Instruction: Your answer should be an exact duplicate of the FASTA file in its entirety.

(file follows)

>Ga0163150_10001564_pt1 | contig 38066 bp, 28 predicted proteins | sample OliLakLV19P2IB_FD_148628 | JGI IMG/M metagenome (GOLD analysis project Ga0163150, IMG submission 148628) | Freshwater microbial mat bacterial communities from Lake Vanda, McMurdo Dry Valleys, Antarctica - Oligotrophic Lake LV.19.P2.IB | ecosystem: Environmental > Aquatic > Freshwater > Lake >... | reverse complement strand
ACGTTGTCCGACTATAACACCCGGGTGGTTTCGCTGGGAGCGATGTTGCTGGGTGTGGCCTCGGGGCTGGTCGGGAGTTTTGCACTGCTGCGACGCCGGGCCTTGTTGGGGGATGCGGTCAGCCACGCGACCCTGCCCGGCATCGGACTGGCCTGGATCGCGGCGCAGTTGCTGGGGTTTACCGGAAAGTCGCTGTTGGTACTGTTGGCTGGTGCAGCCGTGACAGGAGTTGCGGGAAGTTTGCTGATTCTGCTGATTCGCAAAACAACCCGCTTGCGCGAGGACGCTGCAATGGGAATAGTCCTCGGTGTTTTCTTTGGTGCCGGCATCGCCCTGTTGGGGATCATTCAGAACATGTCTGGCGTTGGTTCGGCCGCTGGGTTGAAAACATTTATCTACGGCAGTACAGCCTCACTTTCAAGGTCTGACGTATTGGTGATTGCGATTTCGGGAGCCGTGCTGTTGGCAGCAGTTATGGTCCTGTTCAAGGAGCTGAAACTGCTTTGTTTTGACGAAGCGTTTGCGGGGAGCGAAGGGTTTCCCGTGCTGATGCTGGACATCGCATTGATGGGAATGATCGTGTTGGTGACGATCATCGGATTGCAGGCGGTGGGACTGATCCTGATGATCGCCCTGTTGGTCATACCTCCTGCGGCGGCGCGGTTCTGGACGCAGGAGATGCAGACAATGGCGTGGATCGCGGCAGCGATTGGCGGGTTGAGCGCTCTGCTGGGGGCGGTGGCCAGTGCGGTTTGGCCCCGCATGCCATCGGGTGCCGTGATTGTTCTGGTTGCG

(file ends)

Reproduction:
>Ga0163150_10001564_pt1 | contig 38066 bp, 28 predicted proteins | sample OliLakLV19P2IB_FD_148628 | JGI IMG/M metagenome (GOLD analysis project Ga0163150, IMG submission 148628) | Freshwater microbial mat bacterial communities from Lake Vanda, McMurdo Dry Valleys, Antarctica - Oligotrophic Lake LV.19.P2.IB | ecosystem: Environmental > Aquatic > Freshwater > Lake >... | reverse complement strand
ACGTTGTCCGACTATAACACCCGGGTGGTTTCGCTGGGAGCGATGTTGCTGGGTGTGGCCTCGGGGCTGGTCGGGAGTTTTGCACTGCTGCGACGCCGGGCCTTGTTGGGGGATGCGGTCAGCCACGCGACCCTGCCCGGCATCGGACTGGCCTGGATCGCGGCGCAGTTGCTGGGGTTTACCGGAAAGTCGCTGTTGGTACTGTTGGCTGGTGCAGCCGTGACAGGAGTTGCGGGAAGTTTGCTGATTCTGCTGATTCGCAAAACAACCCGCTTGCGCGAGGACGCTGCAATGGGAATAGTCCTCGGTGTTTTCTTTGGTGCCGGCATCGCCCTGTTGGGGATCATTCAGAACATGTCTGGCGTTGGTTCGGCCGCTGGGTTGAAAACATTTATCTACGGCAGTACAGCCTCACTTTCAAGGTCTGACGTATTGGTGATTGCGATTTCGGGAGCCGTGCTGTTGGCAGCAGTTATGGTCCTGTTCAAGGAGCTGAAACTGCTTTGTTTTGACGAAGCGTTTGCGGGGAGCGAAGGGTTTCCCGTGCTGATGCTGGACATCGCATTGATGGGAATGATCGTGTTGGTGACGATCATCGGATTGCAGGCGGTGGGACTGATCCTGATGATCGCCCTGTTGGTCATACCTCCTGCGGCGGCGCGGTTCTGGACGCAGGAGATGCAGACAATGGCGTGGATCGCGGCAGCGATTGGCGGGTTGAGCGCTCTGCTGGGGGCGGTGGCCAGTGCGGTTTGGCCCCGCATGCCATCGGGTGCCGTGATTGTTCTGGTTGCG